The Pro Bowl was played on January 31st and with that in mind, I ask of the four professional major team sports in North America, which one has the best all-star game?
Football and hockey all star games are jokes. They are so different from the regular games that they are almost not the same sport. They also suffer from the players not being on the same team and not being practiced in coordinating. This is particularly true in football I think. I believe it is more true of basketball than baseball. In baseball much of the game is one-on-one, i.e., pitcher vs batter.
The only one I have the remotest interest in is baseball, and that interest is pretty low. I don’t think I’ve watched a whole all star game from any of the other sports, even though I follow hockey and football (basketball I have almost no interest in.) None of them are must-see-TV for me.
ETA: Holy crap, I had no idea the Pro Bowl was today. Was this advertised anywhere? I’ve heard completely zero news about it. I knew about the NHL all-star game, though, controversies and all.
ETA2: Wait, Team Rice vs Team Irvin? It’s not AFC vs NFC anymore?
I watch the baseball all star game although I actively avoid the home run derby. I can recognize the sport being played as baseball. I don’t care one way or the other about World Series home field advantage nor can I understand why people get so worked up over the issue.
3 on 3 hockey and AHL players voted as starters? No thanks, I skipped the NHL all star game. The Pro Bowl is a joke and I also skipped that. My NBA interest has dropped considerably and the last time I saw part of the all star game, it seemed like it was more of an MTV hip hop show than a basketball game
The only one I watch is baseball. Reason is you can take 9 guys who never played together and they still play the same game and it looks and feels like a real baseball game. In football and hockey, they pretty much eliminate the physical nature of the defense and are limited in what they do both offensively and defensively because the players aren’t used to playing with each other. Ditto for basketball.
The answer is clearly baseball. Baseball is a team sport, especially over the course of the long season, but a single game has lots of one-on-one challenges that are well suited to exhibits of star players.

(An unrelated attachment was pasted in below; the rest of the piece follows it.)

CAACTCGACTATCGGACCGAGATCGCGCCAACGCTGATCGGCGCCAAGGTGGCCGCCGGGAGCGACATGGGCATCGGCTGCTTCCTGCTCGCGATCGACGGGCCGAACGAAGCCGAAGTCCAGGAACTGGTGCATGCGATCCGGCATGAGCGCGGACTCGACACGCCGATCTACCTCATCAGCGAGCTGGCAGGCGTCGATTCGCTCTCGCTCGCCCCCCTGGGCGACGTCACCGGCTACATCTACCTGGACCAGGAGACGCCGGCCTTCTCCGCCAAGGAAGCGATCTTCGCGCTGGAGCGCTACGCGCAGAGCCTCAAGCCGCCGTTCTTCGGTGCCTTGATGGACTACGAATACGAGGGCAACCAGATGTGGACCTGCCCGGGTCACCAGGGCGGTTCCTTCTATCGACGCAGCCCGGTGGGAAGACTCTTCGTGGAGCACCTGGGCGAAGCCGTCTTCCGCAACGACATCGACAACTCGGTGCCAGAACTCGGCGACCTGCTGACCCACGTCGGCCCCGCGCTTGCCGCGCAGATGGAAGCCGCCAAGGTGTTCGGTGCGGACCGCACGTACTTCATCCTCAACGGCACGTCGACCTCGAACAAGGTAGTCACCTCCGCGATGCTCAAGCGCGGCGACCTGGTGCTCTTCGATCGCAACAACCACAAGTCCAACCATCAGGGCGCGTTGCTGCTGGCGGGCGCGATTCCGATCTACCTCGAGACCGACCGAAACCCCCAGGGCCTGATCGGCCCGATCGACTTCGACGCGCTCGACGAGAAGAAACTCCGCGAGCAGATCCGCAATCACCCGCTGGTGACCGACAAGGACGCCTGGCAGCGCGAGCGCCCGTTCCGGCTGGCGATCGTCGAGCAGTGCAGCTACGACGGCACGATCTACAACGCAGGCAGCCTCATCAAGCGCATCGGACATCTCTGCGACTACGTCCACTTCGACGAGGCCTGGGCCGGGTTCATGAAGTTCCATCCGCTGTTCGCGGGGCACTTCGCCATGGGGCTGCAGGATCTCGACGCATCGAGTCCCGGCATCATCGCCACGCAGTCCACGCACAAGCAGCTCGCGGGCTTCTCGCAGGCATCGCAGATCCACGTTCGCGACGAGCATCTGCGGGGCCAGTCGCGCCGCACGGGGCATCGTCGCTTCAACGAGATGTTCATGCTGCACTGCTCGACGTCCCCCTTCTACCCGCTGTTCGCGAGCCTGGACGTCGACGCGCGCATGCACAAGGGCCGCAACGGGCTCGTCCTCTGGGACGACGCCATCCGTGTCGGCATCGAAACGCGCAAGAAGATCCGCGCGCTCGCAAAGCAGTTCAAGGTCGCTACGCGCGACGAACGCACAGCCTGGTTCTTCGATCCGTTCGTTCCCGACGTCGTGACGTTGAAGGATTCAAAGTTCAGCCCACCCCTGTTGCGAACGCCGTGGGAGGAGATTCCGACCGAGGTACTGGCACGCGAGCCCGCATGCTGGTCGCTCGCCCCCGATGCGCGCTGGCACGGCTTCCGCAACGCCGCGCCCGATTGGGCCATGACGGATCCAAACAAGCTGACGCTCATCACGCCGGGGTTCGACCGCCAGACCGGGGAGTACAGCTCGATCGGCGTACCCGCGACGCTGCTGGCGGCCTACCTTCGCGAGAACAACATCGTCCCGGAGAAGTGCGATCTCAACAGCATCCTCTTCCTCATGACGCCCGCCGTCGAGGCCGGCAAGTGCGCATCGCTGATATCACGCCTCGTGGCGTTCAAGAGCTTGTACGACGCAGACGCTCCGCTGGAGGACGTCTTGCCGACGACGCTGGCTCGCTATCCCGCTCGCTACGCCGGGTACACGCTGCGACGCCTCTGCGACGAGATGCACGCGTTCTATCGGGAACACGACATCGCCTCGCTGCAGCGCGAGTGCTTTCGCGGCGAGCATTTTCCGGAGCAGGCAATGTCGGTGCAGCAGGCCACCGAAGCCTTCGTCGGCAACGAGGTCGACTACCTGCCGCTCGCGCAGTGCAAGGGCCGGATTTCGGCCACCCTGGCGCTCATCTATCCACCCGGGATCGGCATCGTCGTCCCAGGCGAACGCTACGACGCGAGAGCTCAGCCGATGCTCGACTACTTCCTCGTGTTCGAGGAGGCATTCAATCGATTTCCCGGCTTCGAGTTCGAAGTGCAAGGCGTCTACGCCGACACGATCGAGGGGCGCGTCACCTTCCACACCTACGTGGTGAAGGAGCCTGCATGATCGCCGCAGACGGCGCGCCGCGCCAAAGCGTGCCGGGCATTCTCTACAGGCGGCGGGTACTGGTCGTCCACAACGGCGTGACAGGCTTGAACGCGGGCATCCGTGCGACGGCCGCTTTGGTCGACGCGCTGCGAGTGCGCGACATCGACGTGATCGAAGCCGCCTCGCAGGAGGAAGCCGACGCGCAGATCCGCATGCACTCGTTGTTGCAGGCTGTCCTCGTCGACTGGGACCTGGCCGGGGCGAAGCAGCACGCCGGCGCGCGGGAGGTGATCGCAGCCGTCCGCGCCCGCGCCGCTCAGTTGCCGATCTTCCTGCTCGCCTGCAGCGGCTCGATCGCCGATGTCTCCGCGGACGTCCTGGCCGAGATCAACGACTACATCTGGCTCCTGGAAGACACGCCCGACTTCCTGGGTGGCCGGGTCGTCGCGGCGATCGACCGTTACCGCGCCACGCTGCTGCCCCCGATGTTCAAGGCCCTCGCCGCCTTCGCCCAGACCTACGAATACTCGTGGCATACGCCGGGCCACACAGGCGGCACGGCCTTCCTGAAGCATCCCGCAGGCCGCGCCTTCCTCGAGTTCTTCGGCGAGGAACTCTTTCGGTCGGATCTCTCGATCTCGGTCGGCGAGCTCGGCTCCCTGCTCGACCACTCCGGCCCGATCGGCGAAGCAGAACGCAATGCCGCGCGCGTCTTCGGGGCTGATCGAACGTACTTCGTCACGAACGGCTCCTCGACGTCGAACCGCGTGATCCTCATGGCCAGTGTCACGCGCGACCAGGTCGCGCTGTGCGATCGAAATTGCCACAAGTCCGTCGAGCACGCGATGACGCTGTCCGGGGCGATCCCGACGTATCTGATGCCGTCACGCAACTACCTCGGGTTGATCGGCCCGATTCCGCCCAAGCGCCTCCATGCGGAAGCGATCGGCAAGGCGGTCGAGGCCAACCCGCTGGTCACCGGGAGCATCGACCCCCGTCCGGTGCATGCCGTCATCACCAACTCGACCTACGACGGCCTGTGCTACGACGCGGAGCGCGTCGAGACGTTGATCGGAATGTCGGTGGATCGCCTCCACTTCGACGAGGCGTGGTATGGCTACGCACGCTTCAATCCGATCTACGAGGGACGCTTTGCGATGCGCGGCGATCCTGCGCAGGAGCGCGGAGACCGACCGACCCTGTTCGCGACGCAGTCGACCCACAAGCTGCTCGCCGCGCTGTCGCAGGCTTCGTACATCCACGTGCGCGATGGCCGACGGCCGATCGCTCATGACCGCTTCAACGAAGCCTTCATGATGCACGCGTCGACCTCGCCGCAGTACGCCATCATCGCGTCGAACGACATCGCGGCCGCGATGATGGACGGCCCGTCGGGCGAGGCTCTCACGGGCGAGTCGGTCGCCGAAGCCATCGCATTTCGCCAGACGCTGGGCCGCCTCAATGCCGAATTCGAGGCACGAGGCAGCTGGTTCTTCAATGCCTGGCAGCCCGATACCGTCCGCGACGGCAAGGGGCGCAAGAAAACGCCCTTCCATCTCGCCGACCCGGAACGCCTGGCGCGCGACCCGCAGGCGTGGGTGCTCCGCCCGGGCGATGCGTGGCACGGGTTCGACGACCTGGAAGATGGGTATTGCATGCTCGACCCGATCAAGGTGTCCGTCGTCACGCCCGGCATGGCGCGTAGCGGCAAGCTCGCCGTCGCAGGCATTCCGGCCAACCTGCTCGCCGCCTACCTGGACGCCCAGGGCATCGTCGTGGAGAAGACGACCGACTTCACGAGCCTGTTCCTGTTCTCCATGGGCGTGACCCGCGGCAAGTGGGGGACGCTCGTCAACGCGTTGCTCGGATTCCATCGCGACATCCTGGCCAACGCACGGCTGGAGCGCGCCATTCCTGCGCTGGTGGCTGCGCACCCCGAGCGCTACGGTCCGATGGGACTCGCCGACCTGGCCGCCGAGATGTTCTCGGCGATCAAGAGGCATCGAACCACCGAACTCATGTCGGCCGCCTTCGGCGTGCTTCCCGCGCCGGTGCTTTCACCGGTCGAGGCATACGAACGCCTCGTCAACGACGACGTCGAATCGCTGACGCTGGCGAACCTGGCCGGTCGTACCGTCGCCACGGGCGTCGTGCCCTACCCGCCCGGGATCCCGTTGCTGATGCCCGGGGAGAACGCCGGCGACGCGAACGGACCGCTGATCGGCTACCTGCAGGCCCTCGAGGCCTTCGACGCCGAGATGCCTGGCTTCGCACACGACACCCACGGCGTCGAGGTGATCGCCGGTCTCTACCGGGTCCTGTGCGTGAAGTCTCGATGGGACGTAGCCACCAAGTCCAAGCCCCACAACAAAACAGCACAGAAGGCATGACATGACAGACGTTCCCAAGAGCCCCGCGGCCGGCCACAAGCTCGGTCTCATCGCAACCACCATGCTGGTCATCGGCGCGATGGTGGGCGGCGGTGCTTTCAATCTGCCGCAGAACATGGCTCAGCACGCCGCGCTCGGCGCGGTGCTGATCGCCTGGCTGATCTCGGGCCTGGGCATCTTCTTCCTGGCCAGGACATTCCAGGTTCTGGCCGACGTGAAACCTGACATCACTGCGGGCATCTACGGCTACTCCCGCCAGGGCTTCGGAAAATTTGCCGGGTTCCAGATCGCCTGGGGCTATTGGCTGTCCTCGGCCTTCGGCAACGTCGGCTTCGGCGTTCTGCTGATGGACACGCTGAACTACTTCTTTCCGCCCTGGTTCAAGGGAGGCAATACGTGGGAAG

Agree baseball. Football’s pro bowl is obviously a joke; do NFL players even pretend to be injured anymore, or do they just say straight out that they don’t want to go? Hockey’s all-star game is something they do so they have an excuse for the skills competition (generally more interesting). NBA’s all-star game has become more messing-around warm-up than a real game.
Baseball’s all-star gam, while often just sort of messing-around, too, can at least occasionally have moments, like Pedro deciding to prove something and going on a rampage against the best hitters in the league (for a few innings).
NFL - let’s just avoid getting injured, okay?
NBA - clear out the side and dish it to Magic
NHL - who is that masked man?
…which leaves MLB which is basically a single-player sport played as a team anyways. (I think of baseball as a cross between bowling and cricket.)
I would’ve voted baseball except for that ridiculous tie game in 2002 that led to giving home field World Series advantage to the league that wins the ASG (like that has any impact on who should get home field advantage. Bah!)
Which leads to Green Elf’s arguments, all of which are true. So I voted for the NBA, which always has at least one flashy player (usually a couple) doing his thing.
It’s very hard to argue against baseball unless you just hate the sport.
The problem the other sports have is that the very idea of an all-star game was INVENTED by baseball, and every other sport copied it. The concept is specifically suited to baseball because baseball came up with it (and the reverse is also true; MLB came up with it in part because the idea is well suited to baseball as a sport.)
An all-star game is an especially terrible idea for football, where every game is potentially career-threatening and the best players on the two best teams can’t play. For similar reasons it’s not a great idea in hockey. It’s not as a bad idea in basketball but it’s still not great.
While the NHL’s weird little circus this year became an embarrassment over the John Scott debacle I do give the NHL a lot of credit for at least making an attempt, as they have done at times before, to adapt the All-Star game idea to the needs of hockey as a sport. Forgoing it entirely during the Olympics is a right move, and the 3-on-3 tournament and paying the winners a million bucks was a pretty interesting idea. The voting thing didn’t turn out well but you have to give credit where it’s due for them being willing to think outside the box and some up with something that isn’t just an imitation of the MLB All-Star Game. In truth, the NHL’s mid season attraction now is really the Winter Classic series.
Baseball’s is the only all star game that even remotely resembles a regular game. Pitcher vs. batter cannot be faked. Neither guy is going to take it easy on the other.
Fielders make a real effort as well, at least those with a rep for good defense. The MLB ASG still has prestige among players; apart from injuries, guys who are selected generally want to play, and guys that play want to look good.
That tie-game business was the fault of the managers. Assigning HFA works just fine. The ASG’s relationship to the World Series is tenuous, to be sure, but this system isn’t worse than the completely arbitrary rotation we saw before.
No option for None of the Above or All All-Star Games Are Terrible? I haven’t watched one in years… I’m not really much of an NBA or NHL fan, and the Pro-Bowl is particularly joke-ish, so I guess that leaves me with baseball.